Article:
2. Mean Absolute Error – It is the average of the absolute values of the difference between actual and forecasted values.

    1

    = |(

    )|

    =1

  3. Mean Percentage Error (MPE) It is the average of the percent difference between actual and forecasted values.

TABLE IV – PERFORMANCE EVALUATION RESULTS FOR CPU UTILIZATION OF

SERVER 3

TABLE V – PERFORMANCE EVALUATION RESULTS FOR CPU UTILIZATION OF

MAPE

ME

MAE

MPE

RMSE

Naive

0.293

-0.918

3.305

0.043

4.146

Average

0.280

-1.408

3.310

-0.003

4.281

ARIMA(2,0,2)

0.291

-1.173

3.379

0.023

4.3

SARIMA (2,0,2)(0,0,0)[24]

0.291

-1.173

3.379

0.023

4.3

MAPE

ME

MAE

MPE

RMSE

Naive

0.293

-0.918

3.305

0.043

4.146

Average

0.280

-1.408

3.310

-0.003

4.281

ARIMA(2,0,2)

0.291

-1.173

3.379

0.023

4.3

SARIMA (2,0,2)(0,0,0)[24]

0.291

-1.173

3.379

0.023

4.3

SERVER 4

MAPE

ME

MAE

MPE

RMSE

Naive

0.074

0.268

0.379

0.055

0.539

Average

0.129

-0.696

0.752

-0.117

0.838

ARIMA(2,0,2)

0.110

-0.573

0.640

-0.096

0.722

SARIMA (2,0,1)(1, 0, 1)[24]

0.104

-0.495

0.596

-0.082

0.665

A – Naive Model Forecasting Results

B – Average Model Forecasting Results

C-ARIMA (2,1,2) Model Forecasting results

Figure 8 – Server 1 CPU Utilization Forecasting plots

A – Naive Model Forecasting Results

B – Average Model Forecasting Results

C- ARIMA(2,1,3) Model Forecasting results

Figure 9 – Server 2 CPU Utilization Forecasting plots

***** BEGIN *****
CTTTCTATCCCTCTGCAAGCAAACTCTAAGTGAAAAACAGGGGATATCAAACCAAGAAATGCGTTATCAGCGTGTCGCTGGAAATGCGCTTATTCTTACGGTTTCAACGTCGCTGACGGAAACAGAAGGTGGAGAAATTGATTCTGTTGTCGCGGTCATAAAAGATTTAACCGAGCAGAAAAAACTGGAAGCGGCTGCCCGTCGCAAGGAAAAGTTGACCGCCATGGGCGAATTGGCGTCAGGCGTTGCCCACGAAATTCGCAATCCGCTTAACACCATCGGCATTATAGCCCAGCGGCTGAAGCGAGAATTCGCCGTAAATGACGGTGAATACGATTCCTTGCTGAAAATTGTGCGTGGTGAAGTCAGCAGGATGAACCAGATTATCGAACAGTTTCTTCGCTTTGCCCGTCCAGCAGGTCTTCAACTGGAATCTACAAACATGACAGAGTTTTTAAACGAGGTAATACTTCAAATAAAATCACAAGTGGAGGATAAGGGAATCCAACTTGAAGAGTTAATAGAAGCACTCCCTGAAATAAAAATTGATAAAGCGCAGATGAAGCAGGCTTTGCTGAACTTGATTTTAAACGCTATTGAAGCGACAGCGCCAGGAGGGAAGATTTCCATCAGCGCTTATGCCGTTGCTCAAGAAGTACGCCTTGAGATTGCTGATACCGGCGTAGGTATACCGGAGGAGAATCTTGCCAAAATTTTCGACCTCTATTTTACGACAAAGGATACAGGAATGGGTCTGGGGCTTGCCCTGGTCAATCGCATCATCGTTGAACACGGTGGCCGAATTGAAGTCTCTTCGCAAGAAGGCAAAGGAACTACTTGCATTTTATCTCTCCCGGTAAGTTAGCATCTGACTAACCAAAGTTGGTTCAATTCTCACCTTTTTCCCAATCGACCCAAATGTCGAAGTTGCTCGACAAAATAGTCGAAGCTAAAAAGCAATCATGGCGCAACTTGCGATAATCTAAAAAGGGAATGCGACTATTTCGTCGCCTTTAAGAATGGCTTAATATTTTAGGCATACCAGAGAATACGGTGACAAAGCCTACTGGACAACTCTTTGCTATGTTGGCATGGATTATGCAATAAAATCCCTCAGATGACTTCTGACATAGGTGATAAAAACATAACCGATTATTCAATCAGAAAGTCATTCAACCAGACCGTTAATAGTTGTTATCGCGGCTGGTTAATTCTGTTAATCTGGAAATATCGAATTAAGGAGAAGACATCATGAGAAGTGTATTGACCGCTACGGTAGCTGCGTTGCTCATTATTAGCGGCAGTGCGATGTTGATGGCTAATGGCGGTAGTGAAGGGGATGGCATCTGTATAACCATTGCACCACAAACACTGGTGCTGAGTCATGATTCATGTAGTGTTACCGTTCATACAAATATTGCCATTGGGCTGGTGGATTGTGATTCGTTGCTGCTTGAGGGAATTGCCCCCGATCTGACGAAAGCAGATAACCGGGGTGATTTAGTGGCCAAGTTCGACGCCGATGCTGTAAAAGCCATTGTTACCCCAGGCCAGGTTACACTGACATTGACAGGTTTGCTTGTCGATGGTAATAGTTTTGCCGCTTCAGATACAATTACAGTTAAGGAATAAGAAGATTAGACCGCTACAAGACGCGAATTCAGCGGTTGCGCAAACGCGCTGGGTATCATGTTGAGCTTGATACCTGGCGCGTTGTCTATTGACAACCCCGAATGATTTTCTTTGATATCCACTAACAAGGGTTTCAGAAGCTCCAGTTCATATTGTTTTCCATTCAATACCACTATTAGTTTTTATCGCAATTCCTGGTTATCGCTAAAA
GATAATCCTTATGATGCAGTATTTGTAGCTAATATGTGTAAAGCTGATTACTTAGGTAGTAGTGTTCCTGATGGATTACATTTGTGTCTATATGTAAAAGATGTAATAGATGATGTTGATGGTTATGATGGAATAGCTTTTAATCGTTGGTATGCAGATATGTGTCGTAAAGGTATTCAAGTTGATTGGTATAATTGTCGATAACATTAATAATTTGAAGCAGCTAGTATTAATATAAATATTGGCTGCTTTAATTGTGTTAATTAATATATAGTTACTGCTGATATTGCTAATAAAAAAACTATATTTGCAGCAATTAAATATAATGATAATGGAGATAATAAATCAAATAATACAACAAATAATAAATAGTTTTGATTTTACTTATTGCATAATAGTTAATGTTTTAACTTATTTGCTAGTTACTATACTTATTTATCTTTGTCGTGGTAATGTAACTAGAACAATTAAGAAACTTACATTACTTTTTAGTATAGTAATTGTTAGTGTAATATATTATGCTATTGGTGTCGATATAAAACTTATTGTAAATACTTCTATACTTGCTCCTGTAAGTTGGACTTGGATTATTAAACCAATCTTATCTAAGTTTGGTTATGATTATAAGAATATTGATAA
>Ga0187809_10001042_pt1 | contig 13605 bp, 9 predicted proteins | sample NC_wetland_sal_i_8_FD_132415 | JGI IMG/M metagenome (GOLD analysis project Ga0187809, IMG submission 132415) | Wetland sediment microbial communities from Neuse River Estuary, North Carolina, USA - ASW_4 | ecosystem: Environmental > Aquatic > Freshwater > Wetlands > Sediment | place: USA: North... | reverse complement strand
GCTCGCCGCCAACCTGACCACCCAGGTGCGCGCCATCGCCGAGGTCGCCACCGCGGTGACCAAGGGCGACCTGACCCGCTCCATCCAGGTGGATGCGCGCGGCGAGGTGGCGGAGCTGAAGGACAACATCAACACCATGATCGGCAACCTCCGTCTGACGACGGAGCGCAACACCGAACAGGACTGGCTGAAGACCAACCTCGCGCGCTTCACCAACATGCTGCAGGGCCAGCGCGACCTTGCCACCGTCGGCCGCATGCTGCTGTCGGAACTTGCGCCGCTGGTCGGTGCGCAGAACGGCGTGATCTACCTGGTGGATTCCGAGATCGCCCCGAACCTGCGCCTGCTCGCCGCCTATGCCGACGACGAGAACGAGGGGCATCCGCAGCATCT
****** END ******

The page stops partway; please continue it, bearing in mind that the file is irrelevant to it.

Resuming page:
A – Naive Model Forecasting Results

B – Average Model Forecasting Results

C- ARIMA(2,0,2) Model Forecasting results

Figure 10 – Server 3 CPU Utilization Forecasting plots

A – Naive Model Forecasting Results

B – Average Model Forecasting Results

C- ARIMA(2,0,2) Model Forecasting results

Figure 11 – Server 4 CPU Utilization Forecasting plots

REFERENCES

  1. Gupta, S., and Dinesh, D. A. (2017). Resource usage prediction of cloud workloads using deep bidirectional long short-term memory networks, in 2017 IEEE International Conference on Advanced Networks and Telecommunications Systems (ANTS). (Bhubaneswar: IEEE), 16

  2. J. J. M. Moreno, A. P. Pol, A. S. Abad, and B. C. Blasco, Using the r- mape index as a resistant measure of forecast accuracy, Psicothema, vol. 25, no. 4, pp. 500506, 2013.

  3. Nuno Moniz, Paula Branco, Lu´s Torgo, "Resampling Strategies for Imbalanced Time Series", DOI: 10.1109/DSAA.2016.37, October 2016

  4. Digital transformation and enterprise software modernization : Micro focus. [Online]. Available: https://www.microfocus.com/enus/home